I’d list the secret Santa books we’ve received today and books that we’ve read in our group, but I’m too lazy. You know that I’ve read at least one on your list.
I’ve wound down now so will say goodnight xx

Undina said...

I loved reading this post: it’s warm and slightly nostalgic. And it is kind of tribute to your mother.

I stopped reading books a while ago. From my childhood and through young adulthood, I was an avid reader and read something non-stop. But then something had changed. I can’t blame language: I kept reading books in both languages after I moved to the US. I think reading and writing a lot of “technical” stuff for work somehow killed the joy of reading fiction for me: it feels also like work. I want to try getting back into habit of reading for pleasure, but we’ll see how that goes.

I must mention though that books’ names from your recent reading list sound intriguing, which doesn’t happen to me often. I wonder: how did you choose them?

Anonymous said...

Oh this was lovely V. What a treat to get some wonderfully enigmatic entries from your mother's reading diary.

I used to log my reading on GoodReads but stopped a couple of years ago. I hear Story Graph is a much better option.

I read Yellowface by R. F. Kuang recently which was a big literary hit last year. It was an easy, fast paced read but didn't live up to all the hype for me.


Vanessa said...

Hi Nicola,

Thank you for your heartwarming comment! I can picture you in bed with your tea - and fending off the cat. ;) I can't quite remember if you have met my mum, but she came to Talbot Road a few times when I would have known you, so it is possible. She was indeed delightful and well "put together"...funnily enough that was one of the phrases she used to use to describe men of whose physique she approved without being overtly specific. ;) xx

Vanessa said...

Hi Undina,

Glad you enjoyed the post, despite not being into reading fiction yourself anymore. You are right that it is a kind of a tribute to my mother after all...

Sorry that work related reading has displaced reading for pleasure for you, though I can see how that might happen. When you retire one day, perhaps that will change?

Here's the lowdown on why I chose those particular books:

1, 3 - humour
2 - numerous references to members of The Monochrome Set that I know. ;) Her latest memoir, which is not quite out yet, focuses on the band even more, apparently!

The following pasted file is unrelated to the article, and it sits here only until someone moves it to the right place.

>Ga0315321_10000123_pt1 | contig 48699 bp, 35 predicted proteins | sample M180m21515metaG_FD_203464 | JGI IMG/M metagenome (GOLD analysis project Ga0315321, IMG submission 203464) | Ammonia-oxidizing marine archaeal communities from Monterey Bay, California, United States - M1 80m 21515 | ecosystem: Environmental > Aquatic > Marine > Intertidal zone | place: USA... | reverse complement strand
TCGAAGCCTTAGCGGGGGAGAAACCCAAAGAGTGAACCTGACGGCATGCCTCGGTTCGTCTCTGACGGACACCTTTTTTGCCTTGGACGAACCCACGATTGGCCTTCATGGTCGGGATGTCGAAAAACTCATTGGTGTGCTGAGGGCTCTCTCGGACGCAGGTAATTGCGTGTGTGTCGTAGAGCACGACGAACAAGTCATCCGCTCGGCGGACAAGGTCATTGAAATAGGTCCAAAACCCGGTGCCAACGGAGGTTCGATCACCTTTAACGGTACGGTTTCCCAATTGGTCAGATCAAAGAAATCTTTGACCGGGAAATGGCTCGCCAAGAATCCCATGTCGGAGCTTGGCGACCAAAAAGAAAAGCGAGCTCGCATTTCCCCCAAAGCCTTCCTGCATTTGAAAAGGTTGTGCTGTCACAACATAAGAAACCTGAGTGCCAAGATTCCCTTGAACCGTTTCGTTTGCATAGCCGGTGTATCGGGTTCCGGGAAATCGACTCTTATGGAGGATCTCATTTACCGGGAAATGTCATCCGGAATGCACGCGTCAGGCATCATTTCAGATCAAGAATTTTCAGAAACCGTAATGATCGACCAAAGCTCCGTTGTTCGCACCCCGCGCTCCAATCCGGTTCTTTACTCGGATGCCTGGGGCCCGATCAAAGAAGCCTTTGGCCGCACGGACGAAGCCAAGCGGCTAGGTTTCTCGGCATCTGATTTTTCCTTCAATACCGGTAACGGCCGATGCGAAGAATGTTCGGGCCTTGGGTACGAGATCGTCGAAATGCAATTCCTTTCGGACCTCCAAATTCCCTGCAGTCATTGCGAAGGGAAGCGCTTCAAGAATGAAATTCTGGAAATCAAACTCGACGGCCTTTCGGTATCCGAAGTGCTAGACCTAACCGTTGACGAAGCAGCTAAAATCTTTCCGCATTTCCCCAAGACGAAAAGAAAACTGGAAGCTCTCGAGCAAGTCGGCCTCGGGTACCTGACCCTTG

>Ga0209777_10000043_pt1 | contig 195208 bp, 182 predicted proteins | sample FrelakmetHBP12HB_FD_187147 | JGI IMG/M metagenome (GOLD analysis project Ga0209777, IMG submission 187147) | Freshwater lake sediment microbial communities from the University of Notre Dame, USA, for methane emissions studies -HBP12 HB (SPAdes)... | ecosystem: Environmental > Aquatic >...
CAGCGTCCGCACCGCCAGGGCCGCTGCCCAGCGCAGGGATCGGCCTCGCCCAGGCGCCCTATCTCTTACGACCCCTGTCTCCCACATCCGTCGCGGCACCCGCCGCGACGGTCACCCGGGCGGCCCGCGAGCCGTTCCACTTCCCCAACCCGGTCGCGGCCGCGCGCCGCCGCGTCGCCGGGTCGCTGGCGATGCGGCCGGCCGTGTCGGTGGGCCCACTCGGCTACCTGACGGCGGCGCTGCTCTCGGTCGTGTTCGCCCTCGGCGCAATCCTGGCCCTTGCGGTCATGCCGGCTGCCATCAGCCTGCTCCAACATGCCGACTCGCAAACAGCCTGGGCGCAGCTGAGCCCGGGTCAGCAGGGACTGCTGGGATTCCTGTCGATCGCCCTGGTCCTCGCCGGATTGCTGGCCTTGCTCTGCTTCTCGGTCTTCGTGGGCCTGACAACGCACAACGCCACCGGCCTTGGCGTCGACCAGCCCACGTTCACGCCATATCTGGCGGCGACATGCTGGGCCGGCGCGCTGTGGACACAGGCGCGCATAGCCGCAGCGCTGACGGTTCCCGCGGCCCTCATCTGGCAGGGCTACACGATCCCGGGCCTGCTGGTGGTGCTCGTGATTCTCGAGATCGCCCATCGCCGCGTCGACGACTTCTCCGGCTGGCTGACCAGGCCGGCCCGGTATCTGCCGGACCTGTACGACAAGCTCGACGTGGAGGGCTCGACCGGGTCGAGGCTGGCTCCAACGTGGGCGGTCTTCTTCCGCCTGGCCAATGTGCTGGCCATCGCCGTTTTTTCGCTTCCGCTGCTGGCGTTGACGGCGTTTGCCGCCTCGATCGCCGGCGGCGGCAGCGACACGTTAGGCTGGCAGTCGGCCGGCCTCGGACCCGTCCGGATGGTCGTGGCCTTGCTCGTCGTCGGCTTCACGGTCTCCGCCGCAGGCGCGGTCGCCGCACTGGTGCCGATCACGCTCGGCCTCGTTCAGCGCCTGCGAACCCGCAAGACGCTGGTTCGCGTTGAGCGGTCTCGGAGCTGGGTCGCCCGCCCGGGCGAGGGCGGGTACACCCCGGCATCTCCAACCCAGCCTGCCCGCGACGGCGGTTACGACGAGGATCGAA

4 - blisteringly good satire of France's experience of the pandemic
5 - constructive book on relationships, happiness and more
6, 7, 10 - thought provoking and moving, and also funny in places
8, 9 - incredibly gripping page turners!

Vanessa said...

Hi Tara,

Thank you for supplying me with the missing term I am looking for - "a reading diary"! But of course. ;) And as a veteran of book reviews yourself you of all people would know.

I never thought of logging my reading on a public platform - think I will stick to my notebook though I do enjoy reading reviews on Goodreads.

I like the sound of Yellowface, but won't rush to read it based on your take. Plus I have too many book piles as it is! I was so impressed with The Night Visitor that I bought used copies of three more novels by Lucy Atkins as soon as I finished it.

Anonymous said...

What a fantastic post! I read your blog regularly, and enjoy it, but sometimes my posts get eaten-have no idea what happens to them.

In the last year of her life my mom and I would often read the same books. She'd be in hospital so she'd read whatever book in the day, and I'd manage a few pages at night. It gave us something to talk about. Also there were a ton of good books written about women and by women at that time-so strange an occurrence. Lots were Julia Child - biographies, and her letters back and forth to avis de Voto, who was instrumental in getting The French Chef published.

I was reading Half Blood Blues when my mom died. I remember loving it and I remember the feelings it brought up-but I can't remember anything about it, other than it was escapism at a tough time. And I cannot re read it now, 12 years later :)

Thank you for the hours of enjoyment I get from your blog-hope you're well and that your place in France is giving you some joy :)

Best regards,

Portia said...

No book log here Vanessa,
My memory is so bad that people get well past halfway telling me about something before I remember reading it. Got through nearly half the Harold fry movie before that twinge of memory appeared.
HA! Even reading can't stave off my minds slow demise.
Portia xx

Anonymous said...

Just to say I missed you, then discovered I wasn't getting my emails! Glad you are there!

Vanessa said...

Hi Carole,

Thank you for your lovely comment - I am pleased to hear you still enjoy Bonkers!

And what a touching tale of your own mother and your shared reading experiences at the end of her life - you know exactly how bittersweet that can be...

I haven't been to the French house since August, but have my next trip planned at least. ;)

Vanessa said...

Hi Portia,

Oh would think that Harold Fry movie would stick in your mind. I haven't seen it, but it sounds distinctive.

Reading can't stave off the mind's slow demise, I agree, but I shall keep trying anyway!

Vanessa said...

Hi Jillie,

Nice to see you again! Blogger is so erratic with its notifications, I'm afraid, and I don't know how to fix it. Take a look once a month at the blog maybe, to be sure of seeing if any new content has appeared?

Portia said...

Sorry Vanessa, I badly explained. I read the Harold fry book when it first came out and it wasn't till halfway through the movie that I realized I'd read the book. It's a bloody good tale in both forms and produced torrents of tears. Excellent and satisfying.
Portia xx

Vanessa said...

Hi Portia,

I see what you mean now! And sorry for the late reply to your comment.